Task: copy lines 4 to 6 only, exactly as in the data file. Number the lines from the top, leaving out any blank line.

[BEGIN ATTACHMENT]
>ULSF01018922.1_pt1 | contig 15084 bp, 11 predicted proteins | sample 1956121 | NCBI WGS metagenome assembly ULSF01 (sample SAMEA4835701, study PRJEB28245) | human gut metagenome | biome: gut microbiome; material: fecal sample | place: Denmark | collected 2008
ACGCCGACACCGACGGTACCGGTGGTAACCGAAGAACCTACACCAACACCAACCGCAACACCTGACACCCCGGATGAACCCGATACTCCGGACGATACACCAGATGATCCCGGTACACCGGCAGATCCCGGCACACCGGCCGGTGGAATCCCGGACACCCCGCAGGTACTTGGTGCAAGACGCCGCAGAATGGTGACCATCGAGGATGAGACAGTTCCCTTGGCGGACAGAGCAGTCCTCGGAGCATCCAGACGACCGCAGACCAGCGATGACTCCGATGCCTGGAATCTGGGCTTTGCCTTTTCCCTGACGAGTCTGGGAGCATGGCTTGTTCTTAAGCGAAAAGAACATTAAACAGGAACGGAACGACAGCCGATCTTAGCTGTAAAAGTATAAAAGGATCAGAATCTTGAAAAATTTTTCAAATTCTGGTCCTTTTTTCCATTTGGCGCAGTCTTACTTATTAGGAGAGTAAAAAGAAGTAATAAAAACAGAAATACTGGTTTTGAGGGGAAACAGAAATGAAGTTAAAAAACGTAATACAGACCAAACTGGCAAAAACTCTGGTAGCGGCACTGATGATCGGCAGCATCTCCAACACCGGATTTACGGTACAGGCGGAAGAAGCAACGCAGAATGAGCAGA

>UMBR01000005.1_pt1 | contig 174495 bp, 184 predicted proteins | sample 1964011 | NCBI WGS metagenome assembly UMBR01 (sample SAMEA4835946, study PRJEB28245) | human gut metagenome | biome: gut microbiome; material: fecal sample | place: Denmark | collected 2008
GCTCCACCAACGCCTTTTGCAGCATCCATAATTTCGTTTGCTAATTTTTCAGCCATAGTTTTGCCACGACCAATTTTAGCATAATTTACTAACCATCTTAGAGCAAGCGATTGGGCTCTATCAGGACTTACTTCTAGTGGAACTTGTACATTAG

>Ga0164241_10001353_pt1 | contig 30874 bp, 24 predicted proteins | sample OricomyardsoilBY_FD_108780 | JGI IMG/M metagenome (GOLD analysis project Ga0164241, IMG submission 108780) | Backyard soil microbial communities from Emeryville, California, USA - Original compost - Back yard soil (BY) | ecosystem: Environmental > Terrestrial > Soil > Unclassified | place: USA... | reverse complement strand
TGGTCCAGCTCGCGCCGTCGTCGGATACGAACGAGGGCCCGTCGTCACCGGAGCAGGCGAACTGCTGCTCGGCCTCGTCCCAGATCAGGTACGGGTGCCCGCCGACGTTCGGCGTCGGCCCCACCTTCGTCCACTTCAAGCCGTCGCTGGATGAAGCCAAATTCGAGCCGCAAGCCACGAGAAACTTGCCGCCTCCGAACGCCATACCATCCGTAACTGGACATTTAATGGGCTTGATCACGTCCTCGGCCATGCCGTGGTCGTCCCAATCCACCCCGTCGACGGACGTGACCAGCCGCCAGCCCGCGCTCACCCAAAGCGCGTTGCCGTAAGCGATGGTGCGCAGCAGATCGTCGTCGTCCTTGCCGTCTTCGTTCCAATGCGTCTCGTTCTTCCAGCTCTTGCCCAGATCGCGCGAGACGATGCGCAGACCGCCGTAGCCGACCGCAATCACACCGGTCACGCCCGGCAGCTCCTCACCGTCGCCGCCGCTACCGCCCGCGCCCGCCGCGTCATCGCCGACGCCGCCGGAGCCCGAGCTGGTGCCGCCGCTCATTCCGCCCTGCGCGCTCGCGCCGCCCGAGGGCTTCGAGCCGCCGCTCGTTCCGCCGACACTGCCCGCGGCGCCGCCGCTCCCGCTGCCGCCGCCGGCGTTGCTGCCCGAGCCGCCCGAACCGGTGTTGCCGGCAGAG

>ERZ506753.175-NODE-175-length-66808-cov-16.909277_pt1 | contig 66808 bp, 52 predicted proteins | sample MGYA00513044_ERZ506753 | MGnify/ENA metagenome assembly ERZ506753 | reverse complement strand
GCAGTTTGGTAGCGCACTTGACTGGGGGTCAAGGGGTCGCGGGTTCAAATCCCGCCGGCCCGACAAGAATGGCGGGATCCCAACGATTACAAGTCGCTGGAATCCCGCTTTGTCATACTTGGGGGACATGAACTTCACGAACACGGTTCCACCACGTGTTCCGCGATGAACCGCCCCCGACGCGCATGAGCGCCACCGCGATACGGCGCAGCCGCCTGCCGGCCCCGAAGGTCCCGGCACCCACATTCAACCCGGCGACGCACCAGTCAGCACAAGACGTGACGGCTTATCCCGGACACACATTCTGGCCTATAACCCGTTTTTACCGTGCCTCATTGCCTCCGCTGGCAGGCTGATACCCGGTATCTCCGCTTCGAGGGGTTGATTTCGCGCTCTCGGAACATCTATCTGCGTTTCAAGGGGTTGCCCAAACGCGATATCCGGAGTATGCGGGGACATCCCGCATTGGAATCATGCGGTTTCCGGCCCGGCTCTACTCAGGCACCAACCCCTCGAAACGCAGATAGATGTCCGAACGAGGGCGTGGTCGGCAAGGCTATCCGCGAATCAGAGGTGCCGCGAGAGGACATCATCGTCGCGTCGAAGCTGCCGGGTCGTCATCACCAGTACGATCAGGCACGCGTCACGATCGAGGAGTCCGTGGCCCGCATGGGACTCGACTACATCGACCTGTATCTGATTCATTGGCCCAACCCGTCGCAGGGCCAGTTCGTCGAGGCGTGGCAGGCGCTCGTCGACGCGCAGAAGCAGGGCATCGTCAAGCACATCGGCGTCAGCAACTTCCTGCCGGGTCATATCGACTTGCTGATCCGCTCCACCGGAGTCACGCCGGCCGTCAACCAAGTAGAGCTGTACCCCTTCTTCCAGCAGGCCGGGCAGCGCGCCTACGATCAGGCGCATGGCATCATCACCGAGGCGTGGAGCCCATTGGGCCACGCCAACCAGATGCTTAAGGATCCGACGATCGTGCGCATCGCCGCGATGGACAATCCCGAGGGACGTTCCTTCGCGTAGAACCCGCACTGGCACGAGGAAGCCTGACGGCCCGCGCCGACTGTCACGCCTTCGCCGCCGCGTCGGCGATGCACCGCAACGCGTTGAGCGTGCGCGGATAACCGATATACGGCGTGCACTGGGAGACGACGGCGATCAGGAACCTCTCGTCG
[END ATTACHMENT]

GCTCCACCAACGCCTTTTGCAGCATCCATAATTTCGTTTGCTAATTTTTCAGCCATAGTTTTGCCACGACCAATTTTAGCATAATTTACTAACCATCTTAGAGCAAGCGATTGGGCTCTATCAGGACTTACTTCTAGTGGAACTTGTACATTAG

>Ga0164241_10001353_pt1 | contig 30874 bp, 24 predicted proteins | sample OricomyardsoilBY_FD_108780 | JGI IMG/M metagenome (GOLD analysis project Ga0164241, IMG submission 108780) | Backyard soil microbial communities from Emeryville, California, USA - Original compost - Back yard soil (BY) | ecosystem: Environmental > Terrestrial > Soil > Unclassified | place: USA... | reverse complement strand
TGGTCCAGCTCGCGCCGTCGTCGGATACGAACGAGGGCCCGTCGTCACCGGAGCAGGCGAACTGCTGCTCGGCCTCGTCCCAGATCAGGTACGGGTGCCCGCCGACGTTCGGCGTCGGCCCCACCTTCGTCCACTTCAAGCCGTCGCTGGATGAAGCCAAATTCGAGCCGCAAGCCACGAGAAACTTGCCGCCTCCGAACGCCATACCATCCGTAACTGGACATTTAATGGGCTTGATCACGTCCTCGGCCATGCCGTGGTCGTCCCAATCCACCCCGTCGACGGACGTGACCAGCCGCCAGCCCGCGCTCACCCAAAGCGCGTTGCCGTAAGCGATGGTGCGCAGCAGATCGTCGTCGTCCTTGCCGTCTTCGTTCCAATGCGTCTCGTTCTTCCAGCTCTTGCCCAGATCGCGCGAGACGATGCGCAGACCGCCGTAGCCGACCGCAATCACACCGGTCACGCCCGGCAGCTCCTCACCGTCGCCGCCGCTACCGCCCGCGCCCGCCGCGTCATCGCCGACGCCGCCGGAGCCCGAGCTGGTGCCGCCGCTCATTCCGCCCTGCGCGCTCGCGCCGCCCGAGGGCTTCGAGCCGCCGCTCGTTCCGCCGACACTGCCCGCGGCGCCGCCGCTCCCGCTGCCGCCGCCGGCGTTGCTGCCCGAGCCGCCCGAACCGGTGTTGCCGGCAGAG